group CEO Patrick Snowball has claimed that the insurer is “in a good position to capitalise on any market disruption” – such as IAG
’s ongoing acquisition of Wesfarmers’ underwriting business.
At an analyst briefing on the group’s half year results yesterday he said: “We are in a better position to capitalise on market disruption - more than our competitors.”
Although Snowball would not directly discuss the deal, at a subsequent media briefing later he said: “When there is strategic movement in the market the market gets disrupted.”
Asked if he meant events such as the IAG
and Wesfarmers deal, he said that would be one.
Steve Johnston, group CFO said: “The general insurance business is firing on all cylinders and is now well capitalised on the investment we’ve made on integration and, more recently, simplification.”
General insurance profit after tax for the half year to 31 December 2013 took a slight dip from $564m in 2012 to $470m in 2013. General insurance gross written premium, excluding the impact of fire service levies, rose 6.6% to $4.3bn.
Including the levies, GWP for the home book of business increased by 8.9% to $1,230m, due to increases in average written premiums with some reduction in Queensland. Motor GWP grew 4.8% to $1,1412 has been achieved through increased average premiums and net written units. In commercial insurance, GWP increased by 6.2% to just over $1bn with growth across all major product lines as a result of an increased breadth of products, as well as improvements in pricing and retention. Workers comp & other GWP increased by 1.4% to $147m due to price increases, new business and improved retention; and CTP soared 8% to $505m.
Investment income on insurance funds decreased 29.8% to $179m attributable to narrowing credit spreads partially offset by the impact of sustained lower risk- free and credit spread yields. Investment income on shareholder funds decreased 10.6% to $152m was supported by narrowing credit spreads and good equities performance.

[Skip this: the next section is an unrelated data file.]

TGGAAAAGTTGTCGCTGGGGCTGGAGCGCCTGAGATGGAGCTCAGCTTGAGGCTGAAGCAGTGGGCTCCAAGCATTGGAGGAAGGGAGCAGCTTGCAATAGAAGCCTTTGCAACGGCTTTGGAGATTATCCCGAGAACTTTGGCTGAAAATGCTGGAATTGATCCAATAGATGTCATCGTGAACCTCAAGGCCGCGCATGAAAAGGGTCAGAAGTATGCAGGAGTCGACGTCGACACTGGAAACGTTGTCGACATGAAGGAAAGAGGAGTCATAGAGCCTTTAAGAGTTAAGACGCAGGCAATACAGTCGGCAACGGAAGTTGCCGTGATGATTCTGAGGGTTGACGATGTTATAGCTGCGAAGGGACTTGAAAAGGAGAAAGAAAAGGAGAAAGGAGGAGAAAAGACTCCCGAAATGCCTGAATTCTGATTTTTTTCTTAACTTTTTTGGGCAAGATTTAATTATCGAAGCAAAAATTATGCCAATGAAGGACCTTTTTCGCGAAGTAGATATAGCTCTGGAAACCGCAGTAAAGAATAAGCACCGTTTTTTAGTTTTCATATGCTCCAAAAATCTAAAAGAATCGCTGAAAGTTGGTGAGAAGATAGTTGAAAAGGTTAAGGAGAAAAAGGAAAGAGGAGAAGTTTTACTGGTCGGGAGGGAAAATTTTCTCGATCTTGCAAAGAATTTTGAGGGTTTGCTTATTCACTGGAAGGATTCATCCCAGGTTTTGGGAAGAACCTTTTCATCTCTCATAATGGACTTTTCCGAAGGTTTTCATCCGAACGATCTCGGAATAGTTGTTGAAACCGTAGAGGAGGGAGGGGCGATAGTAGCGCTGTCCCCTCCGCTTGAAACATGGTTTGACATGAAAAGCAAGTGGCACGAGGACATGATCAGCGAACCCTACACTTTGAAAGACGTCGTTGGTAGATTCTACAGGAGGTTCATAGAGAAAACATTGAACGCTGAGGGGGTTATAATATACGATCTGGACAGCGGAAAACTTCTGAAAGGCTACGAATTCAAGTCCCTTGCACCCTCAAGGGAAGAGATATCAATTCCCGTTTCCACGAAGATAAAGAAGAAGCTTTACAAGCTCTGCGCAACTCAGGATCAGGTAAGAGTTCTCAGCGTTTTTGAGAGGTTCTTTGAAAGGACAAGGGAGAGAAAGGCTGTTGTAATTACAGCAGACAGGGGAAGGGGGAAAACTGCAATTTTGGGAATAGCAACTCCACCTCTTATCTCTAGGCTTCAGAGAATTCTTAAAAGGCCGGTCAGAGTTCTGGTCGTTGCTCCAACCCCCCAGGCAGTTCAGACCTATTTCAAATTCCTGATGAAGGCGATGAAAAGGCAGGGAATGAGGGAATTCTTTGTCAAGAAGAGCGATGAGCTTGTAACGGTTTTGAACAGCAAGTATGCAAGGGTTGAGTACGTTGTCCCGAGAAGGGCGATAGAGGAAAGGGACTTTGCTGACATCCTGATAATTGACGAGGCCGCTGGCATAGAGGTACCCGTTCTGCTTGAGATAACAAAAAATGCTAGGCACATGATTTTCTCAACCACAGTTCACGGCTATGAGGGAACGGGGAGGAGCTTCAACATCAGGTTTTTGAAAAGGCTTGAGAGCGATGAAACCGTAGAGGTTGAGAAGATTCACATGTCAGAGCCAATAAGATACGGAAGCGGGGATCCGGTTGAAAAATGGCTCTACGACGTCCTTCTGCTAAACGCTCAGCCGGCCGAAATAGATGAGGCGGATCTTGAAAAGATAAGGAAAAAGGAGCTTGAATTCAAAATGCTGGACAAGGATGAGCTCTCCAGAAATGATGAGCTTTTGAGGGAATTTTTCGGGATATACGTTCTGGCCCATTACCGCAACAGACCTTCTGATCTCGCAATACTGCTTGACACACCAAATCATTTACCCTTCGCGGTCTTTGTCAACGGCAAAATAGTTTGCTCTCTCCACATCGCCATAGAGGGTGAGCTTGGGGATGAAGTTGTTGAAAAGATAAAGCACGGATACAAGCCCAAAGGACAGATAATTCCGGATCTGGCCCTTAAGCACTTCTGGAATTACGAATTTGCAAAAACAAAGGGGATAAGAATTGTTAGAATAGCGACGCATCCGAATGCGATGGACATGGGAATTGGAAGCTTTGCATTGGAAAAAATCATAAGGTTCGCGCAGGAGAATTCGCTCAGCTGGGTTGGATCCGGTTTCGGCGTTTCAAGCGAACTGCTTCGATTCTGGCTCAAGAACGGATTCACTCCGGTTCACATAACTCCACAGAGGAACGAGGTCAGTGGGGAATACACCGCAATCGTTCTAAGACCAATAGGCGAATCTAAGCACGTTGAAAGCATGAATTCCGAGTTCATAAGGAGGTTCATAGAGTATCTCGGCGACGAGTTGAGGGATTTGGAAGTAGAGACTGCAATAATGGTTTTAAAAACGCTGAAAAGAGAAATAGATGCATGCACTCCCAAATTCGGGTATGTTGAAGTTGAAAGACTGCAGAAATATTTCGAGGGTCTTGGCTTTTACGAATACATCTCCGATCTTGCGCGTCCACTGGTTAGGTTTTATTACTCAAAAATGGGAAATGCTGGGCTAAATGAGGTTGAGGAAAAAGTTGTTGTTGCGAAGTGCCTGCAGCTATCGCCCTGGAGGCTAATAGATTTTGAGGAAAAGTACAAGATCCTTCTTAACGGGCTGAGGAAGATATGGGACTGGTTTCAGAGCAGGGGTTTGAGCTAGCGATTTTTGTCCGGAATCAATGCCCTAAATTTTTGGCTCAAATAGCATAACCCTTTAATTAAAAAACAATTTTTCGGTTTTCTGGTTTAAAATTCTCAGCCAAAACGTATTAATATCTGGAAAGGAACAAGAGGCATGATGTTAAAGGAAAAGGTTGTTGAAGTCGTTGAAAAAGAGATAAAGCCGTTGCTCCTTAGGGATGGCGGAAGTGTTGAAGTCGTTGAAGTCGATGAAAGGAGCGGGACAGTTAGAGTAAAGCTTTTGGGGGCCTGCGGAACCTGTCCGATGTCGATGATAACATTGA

General insurance claims expense rose to $3.3bn, up from $3bn the prior year.
The insurance trading result was 13.9% and the underlying ITR increased to 14%, above Suncorp
’s commitment to “meet or beat‟ an underlying ITR of 12%. The result was driven by strong premium earnings, continued focus on claims and expense management, offset by higher than expected natural hazard claims experience.Suncorp
Group's natural hazard allowance was $49m more than it had anticipated for net natural hazard claims due to a number of major weather events.
Reserve releases of $56m were primarily attributable to a benign wage inflation environment and proactive management of long-tail claims; offset by strengthening in the estimation of the February 2011 Christchurch earthquake claims costs.
Commenting on the commercial insurance results, Anthony Day
Commercial Insurance CEO said: “CI has spent the last few years establishing its strong foundations and position and now we are in the ideal spot to capitalise on a market that is going through a number of disruptions.”
The business had “grown above system" in a competitive market because of its focus on fundamentals, including maintaining superior claims management and risk selection.
“This focus would allow the business to maintain long term growth of 3-4% above system,” he continued.
Day added that retention rates have remained strong as intermediaries and direct channels would continue to grow with customers with less complex insurance needs, while intermediated channels, especially the key area of brokers, remained the choice for customers with complex requirements.